Over the past year, the ISSP has published multiple member blogs about how we need to transform decision-making to more effectively address grand challenges, such as transforming teaching, training and the science enterprise; fostering equity, diversity and inclusion in decision-making; putting into practice new decision-making models, and reframing how we think about science and technology in domestic and international policy. The compilation also includes a dedicated section on the grand challenges of COVID-19 and climate change.
Over the past six months, the ISSP has published multiple member blogs providing concrete advice to decision-makers about the myriad impacts and dimensions of COVID-19 – everything from science advice and government responses, to data collection and modelling to the cultural dimensions of superspreader events, the future of air travel, and the impacts on human rights.
Senior Fellow, ISSP
Professor, Faculty of Engineering and Applied Science, Ontario Tech University
Hydrogen is an important part of Canada’s energy future. A key obstacle to a full-fledged hydrogen economy lies in identifying a sustainable, low-cost method of hydrogen production with reduced dependence on fossil fuels.
With this month’s cabinet shuffle, Canada has another minister responsible for the massive portfolio of innovation, science and economic development with over 20 agencies and 35 programs under its wing. It is worth taking the opportunity to view how science and technology came to have a seat at federal Cabinet tables 50 years ago.
How keen are Canadians for climate action in these extraordinarily trying times? New survey results from the University of Ottawa’s Positive Energy program and Nanos Research suggest that enthusiasm may be on the rise, despite the unprecedented fiscal, economic, and health situation.
On Thursday, January 27, at 12:00 PM, the Institute for Science, Society and Policy will host Prof. Lundy Lewis, 2019 Fulbright Research Chair in Science and Society, ISSP uOttawa and Professor of Computer Information Systems at Southern New Hampshire University to discuss inclusive approaches to the participation in the digital economy.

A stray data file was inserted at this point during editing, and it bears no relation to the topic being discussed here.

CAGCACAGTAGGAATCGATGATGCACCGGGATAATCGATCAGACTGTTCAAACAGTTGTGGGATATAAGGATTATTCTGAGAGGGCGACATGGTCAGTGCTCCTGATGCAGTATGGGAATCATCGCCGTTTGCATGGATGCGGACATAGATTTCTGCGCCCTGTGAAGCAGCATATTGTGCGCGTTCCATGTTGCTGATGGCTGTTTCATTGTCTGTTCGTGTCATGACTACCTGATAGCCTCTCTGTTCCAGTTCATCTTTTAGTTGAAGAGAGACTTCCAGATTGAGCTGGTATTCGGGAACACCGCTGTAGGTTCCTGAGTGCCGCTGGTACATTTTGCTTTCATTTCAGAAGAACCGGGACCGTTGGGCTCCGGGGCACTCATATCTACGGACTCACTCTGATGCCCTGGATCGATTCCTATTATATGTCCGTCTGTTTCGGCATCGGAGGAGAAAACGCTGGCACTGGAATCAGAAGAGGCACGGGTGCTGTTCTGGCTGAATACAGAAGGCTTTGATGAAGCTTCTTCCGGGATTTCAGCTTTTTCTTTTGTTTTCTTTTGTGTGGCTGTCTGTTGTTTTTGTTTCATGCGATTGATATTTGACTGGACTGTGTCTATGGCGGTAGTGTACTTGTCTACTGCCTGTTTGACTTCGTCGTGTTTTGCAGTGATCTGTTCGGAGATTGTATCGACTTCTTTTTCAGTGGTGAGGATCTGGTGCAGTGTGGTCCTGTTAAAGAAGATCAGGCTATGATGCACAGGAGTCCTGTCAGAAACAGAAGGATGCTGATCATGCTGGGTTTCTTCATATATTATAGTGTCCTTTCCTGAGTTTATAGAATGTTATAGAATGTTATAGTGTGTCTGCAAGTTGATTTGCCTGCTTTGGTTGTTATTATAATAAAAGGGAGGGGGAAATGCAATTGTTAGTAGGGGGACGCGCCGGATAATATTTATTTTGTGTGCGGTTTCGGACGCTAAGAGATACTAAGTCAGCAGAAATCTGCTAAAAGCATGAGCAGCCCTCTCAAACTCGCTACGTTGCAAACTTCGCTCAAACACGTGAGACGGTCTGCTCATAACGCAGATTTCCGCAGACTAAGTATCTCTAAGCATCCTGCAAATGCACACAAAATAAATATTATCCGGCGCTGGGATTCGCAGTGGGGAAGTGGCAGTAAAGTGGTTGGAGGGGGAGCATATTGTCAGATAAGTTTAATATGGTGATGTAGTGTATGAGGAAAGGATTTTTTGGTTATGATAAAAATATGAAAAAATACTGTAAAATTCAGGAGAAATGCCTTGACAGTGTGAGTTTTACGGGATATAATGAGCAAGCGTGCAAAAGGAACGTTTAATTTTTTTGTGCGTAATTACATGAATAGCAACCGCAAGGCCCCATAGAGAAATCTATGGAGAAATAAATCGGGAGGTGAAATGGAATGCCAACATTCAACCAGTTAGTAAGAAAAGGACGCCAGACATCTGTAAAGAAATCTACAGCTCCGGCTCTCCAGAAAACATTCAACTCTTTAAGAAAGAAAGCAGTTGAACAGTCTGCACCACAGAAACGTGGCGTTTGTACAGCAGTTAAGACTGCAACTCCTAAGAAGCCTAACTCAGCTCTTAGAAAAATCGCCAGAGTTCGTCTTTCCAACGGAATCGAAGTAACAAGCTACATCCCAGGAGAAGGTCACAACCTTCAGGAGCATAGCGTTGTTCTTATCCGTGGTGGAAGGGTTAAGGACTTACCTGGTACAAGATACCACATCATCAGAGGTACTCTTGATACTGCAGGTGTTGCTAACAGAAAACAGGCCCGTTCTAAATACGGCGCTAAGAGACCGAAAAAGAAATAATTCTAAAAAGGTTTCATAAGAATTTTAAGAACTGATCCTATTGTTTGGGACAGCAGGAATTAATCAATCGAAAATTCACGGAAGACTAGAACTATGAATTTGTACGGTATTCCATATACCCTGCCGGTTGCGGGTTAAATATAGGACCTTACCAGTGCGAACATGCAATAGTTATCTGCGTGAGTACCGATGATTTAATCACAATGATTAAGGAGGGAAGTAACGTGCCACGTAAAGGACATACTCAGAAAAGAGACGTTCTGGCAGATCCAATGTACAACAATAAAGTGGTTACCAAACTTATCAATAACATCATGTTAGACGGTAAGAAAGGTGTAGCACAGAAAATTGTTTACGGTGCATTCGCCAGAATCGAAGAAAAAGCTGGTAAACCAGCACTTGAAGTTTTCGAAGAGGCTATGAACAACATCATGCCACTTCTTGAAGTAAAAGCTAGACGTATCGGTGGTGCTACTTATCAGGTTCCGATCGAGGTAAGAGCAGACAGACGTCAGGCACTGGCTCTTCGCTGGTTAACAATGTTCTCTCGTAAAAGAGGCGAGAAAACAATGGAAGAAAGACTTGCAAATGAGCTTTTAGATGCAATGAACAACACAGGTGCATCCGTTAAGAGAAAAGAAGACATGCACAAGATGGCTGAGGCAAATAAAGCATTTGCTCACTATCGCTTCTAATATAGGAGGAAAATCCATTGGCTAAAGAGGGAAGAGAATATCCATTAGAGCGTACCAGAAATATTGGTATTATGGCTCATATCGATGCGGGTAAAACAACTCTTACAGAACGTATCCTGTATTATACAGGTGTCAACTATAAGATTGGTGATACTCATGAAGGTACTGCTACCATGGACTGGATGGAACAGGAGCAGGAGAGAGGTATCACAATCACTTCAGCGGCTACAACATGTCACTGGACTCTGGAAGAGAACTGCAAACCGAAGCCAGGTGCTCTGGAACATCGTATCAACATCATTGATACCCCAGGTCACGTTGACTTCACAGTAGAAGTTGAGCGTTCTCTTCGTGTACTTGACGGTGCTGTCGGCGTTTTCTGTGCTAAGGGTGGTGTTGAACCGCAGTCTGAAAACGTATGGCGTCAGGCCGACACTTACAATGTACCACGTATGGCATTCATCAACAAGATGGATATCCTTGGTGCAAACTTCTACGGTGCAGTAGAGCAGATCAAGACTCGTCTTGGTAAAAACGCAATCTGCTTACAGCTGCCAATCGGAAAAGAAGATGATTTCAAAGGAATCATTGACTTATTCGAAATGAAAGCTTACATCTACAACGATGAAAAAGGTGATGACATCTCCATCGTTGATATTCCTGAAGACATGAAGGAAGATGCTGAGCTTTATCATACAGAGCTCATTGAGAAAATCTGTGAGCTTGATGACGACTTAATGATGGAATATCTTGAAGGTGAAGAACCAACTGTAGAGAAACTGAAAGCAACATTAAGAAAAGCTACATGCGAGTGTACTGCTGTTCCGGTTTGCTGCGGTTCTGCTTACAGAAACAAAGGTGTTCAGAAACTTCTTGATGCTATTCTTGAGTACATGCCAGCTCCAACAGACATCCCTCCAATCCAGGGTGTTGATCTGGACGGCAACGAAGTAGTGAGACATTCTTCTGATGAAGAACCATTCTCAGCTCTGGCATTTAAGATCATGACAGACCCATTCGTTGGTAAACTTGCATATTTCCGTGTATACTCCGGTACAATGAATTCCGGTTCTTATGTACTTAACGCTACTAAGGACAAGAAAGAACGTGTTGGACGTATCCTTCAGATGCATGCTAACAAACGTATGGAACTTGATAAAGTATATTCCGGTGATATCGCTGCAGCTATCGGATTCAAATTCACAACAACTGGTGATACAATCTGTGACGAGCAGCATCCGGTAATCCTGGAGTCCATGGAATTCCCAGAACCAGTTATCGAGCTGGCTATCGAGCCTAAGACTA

On Tuesday, February 8, from 1:00 PM to 2:15 PM, join RCIScience and the Institute for Science, Society, and Policy for a look at the impact that citizen science has had on science and policy, and a discussion of the challenges to be overcome to make citizen science an even more powerful positive force.
On Thursday, February 24, at 12:00 PM, the Institute for Science, Society and Policy will host Prof. Chelsea Schelly, 2022 Fulbright Research Chair in Science and Society, ISSP uOttawa and Associate Professor of Sociology in the Department of Social Sciences at Michigan Technological University to discuss the social aspects of socio-technological systems transitions.
On Thursday, March 31, at 12:00 PM, the Institute for Science, Society and Policy will host Prof. Eda Kranakis, Faculty Affiliate, ISSP and Full Professor, Department of History, Faculty of Arts, uOttawa to discuss Monsanto’s research practices, intellectual property designs, commercial aims, and strategic scientific rhetoric.
The Institute for Science, Society and Policy and the Royal Canadian Institute for Science was delighted to host the first panel of the third year of the ISSP-RCIScience Lecture Series. The series focusses on the impact of emerging science and technology on society.
The ISSP was delighted to invite you to a talk by Michael Carolan, Professor of Sociology and Associate Dean of Research and Graduate Affairs for the College of Liberal Arts at the Colorado State University and the 2019 - 2020 Fulbright Visiting Research Chair in Science and Society at the ISSP.
On Monday, October 7 2019, Positive Energy hosted a major national conference in Ottawa to examine and address polarization in Canadian politics, in particular its effects on energy decision-making, to share the results of cutting-edge research and engagement on polarization, and to identify promising avenues to address it. A marquee line-up of speakers from the energy, environmental, Indigenous, government, industry and academic sectors focused on these crucial issues for the future of Canada.
New survey results from Positive Energy and Nanos Research evaluate how Canadians perceive the level of public consensus on a number of climate and energy issues. The survey asks Canadians about the current level of agreement on these issues, as well as the level of agreement relative to five years ago.
The fruit of eighteen months of engagement with our members, it is grounded in the ambitious vision of helping Canada to transform decision-making to meet the grand challenges of our time. The plan lays out multiple research, teaching and outreach goals, activities and target outcomes to realize this vision.